As you probably know, many commercial spaces have party walls. Because these walls effectively straddle property lines, they often have at least two separate owners. For example, your company might own your side of the party wall, while the business next door owns its side.
When you purchased your commercial property, you probably reviewed the existing party wall agreement as part of your pre-closing due diligence. While this agreement likely binds you as a property owner, you also may have an opportunity to renegotiate its terms.
Do you have a consensus from other owners?
Often, any party to a party wall agreement can refuse modifications. Therefore, it may be beneficial to talk to other party wall owners and try to build a consensus. After all, if the agreement is not working for you, it also might not be working for your neighbors.
What does the party wall agreement say?
According to Harvard Law School, it is often necessary to renegotiate contracts when they are imperfect. If your existing party wall agreement seems overly restrictive, you might be able to modify the agreement. Your first step, though, should be to read the contract to see if it says anything about modifications. Often, party wall agreements provide a framework for revisions and updates.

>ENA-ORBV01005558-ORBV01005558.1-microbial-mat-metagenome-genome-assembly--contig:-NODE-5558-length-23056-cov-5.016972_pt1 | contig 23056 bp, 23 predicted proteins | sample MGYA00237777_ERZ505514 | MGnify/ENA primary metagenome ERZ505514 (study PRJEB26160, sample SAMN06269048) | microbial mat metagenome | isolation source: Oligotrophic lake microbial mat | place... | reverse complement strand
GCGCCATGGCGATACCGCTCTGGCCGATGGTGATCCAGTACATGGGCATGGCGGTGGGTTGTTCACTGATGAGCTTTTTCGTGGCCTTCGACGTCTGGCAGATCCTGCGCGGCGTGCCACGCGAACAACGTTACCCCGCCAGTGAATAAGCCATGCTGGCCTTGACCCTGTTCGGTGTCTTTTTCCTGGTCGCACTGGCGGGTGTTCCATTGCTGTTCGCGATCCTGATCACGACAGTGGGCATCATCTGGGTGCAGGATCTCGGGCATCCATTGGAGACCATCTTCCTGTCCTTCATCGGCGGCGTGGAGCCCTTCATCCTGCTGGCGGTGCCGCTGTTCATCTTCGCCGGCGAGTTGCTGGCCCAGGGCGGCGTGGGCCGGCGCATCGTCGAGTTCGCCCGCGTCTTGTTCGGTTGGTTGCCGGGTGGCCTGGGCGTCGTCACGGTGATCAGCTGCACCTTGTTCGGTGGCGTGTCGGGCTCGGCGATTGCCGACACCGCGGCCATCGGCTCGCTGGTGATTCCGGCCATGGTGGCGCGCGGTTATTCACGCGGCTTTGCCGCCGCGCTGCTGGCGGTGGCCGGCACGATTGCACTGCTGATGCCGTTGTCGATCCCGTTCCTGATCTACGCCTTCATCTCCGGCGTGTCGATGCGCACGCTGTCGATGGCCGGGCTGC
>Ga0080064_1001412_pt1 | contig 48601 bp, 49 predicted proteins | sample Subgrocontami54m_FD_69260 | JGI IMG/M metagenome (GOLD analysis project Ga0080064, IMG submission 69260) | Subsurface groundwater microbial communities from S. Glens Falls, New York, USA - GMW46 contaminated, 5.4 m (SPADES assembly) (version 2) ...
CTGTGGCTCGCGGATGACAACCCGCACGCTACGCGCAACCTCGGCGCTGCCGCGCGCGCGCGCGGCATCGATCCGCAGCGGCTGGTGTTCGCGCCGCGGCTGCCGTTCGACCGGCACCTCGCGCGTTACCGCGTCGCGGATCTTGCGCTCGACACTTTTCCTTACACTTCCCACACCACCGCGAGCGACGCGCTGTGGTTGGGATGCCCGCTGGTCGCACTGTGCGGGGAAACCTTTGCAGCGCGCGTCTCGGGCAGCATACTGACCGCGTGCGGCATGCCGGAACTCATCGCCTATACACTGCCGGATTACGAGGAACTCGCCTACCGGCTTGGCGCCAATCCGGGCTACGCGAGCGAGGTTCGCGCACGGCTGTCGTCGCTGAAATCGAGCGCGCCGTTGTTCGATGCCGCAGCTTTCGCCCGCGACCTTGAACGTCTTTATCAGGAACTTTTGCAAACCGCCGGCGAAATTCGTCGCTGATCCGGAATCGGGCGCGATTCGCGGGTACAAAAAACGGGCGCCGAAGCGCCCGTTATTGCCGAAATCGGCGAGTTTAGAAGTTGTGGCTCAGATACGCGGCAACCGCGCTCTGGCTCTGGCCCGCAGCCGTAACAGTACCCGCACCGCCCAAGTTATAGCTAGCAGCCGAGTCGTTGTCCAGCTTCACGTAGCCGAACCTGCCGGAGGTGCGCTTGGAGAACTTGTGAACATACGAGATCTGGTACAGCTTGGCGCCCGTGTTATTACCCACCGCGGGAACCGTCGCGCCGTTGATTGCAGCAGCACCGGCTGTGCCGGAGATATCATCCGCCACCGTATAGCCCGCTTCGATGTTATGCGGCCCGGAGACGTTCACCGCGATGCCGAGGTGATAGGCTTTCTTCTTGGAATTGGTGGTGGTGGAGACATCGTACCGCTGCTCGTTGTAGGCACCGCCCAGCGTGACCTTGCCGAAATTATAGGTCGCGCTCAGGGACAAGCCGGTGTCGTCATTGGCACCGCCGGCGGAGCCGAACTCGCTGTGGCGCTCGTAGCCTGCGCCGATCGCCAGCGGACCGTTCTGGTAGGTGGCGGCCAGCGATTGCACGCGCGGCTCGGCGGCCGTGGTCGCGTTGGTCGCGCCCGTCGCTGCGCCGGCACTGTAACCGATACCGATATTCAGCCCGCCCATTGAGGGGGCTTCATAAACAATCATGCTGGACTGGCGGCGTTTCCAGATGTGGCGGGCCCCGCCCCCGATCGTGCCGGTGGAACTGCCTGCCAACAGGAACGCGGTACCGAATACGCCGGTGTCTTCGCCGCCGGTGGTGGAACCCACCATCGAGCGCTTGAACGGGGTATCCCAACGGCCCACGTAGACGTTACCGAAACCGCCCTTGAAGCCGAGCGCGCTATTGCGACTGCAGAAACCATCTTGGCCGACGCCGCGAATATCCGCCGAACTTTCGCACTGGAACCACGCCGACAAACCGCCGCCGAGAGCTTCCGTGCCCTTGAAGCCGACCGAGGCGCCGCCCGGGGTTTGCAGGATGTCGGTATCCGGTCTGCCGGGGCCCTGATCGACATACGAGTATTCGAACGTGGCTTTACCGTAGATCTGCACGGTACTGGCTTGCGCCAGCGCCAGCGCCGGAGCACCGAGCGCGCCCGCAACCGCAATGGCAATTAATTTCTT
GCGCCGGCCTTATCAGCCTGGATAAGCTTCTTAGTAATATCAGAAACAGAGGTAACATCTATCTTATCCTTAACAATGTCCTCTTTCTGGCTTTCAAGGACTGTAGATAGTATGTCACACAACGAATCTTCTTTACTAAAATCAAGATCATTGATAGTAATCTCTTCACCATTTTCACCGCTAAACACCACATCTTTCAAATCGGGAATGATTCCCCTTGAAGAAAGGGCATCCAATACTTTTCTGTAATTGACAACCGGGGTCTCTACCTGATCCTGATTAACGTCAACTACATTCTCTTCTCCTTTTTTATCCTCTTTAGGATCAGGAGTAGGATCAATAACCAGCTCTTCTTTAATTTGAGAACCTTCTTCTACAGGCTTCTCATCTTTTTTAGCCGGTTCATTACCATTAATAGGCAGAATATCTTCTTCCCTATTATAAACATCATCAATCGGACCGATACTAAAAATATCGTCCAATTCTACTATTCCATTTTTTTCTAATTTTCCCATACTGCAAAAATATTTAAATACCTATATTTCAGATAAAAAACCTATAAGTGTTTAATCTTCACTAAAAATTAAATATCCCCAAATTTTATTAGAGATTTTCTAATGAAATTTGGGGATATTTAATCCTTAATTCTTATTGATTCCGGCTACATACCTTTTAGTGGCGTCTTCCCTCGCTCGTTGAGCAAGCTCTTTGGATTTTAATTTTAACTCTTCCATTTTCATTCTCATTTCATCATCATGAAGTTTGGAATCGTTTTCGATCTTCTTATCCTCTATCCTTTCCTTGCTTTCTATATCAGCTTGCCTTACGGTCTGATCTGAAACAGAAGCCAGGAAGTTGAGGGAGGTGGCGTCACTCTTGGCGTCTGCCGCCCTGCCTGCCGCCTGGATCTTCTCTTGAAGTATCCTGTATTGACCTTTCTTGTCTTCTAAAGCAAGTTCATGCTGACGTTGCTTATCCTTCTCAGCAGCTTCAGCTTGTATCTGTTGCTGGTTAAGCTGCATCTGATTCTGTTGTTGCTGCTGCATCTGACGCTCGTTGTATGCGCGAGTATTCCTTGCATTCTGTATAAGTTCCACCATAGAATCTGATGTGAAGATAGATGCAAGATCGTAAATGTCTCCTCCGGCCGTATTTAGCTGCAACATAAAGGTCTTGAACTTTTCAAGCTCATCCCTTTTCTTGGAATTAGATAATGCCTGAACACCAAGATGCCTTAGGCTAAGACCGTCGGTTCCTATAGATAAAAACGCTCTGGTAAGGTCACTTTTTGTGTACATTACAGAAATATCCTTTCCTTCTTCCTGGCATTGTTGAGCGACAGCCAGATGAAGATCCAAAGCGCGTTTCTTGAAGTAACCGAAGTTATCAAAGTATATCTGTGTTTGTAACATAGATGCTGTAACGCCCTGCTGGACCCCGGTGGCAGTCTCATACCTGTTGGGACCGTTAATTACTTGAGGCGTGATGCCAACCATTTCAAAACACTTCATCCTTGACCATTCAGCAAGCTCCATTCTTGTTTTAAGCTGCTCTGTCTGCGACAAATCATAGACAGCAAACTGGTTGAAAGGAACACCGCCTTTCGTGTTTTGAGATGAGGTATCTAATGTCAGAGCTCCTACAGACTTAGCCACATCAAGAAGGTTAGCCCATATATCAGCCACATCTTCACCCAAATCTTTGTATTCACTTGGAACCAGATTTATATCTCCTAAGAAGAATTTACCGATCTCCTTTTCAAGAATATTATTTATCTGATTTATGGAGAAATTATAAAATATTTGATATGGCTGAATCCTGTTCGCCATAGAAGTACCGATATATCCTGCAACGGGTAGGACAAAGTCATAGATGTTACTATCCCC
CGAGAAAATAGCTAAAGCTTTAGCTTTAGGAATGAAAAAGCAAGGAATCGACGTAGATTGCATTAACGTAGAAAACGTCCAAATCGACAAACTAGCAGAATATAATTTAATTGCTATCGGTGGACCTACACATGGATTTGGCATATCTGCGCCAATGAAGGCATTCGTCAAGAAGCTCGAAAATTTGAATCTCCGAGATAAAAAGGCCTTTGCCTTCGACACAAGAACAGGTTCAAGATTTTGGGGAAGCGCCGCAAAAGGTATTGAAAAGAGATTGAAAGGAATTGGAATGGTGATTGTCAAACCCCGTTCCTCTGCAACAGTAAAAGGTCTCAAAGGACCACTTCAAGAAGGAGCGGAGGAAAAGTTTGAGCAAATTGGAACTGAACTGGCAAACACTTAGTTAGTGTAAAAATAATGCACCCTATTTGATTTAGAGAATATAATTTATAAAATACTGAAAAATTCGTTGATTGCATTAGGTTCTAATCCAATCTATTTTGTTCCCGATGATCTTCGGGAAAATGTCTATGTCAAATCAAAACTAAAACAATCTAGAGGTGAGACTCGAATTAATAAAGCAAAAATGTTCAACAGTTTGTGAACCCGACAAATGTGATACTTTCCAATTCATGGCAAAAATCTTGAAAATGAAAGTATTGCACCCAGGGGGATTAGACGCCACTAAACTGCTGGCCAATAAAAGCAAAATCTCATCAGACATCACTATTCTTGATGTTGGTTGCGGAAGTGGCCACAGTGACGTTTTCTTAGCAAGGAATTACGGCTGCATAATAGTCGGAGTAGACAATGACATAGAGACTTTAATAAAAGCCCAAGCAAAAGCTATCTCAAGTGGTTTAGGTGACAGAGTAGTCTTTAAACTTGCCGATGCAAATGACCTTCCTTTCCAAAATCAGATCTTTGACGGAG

Can you mediate disagreements?
If you cannot modify your party wall agreement, your company might have to exist within its framework. This is where the agreement’s mediation provision can be helpful. If your agreement has an alternate dispute resolution clause, you might be able to use it to make your party wall agreement workable.
Ultimately, though, unless doing so becomes impractical, it probably makes sense to try to negotiate a new party wall agreement that better meets your business’s needs.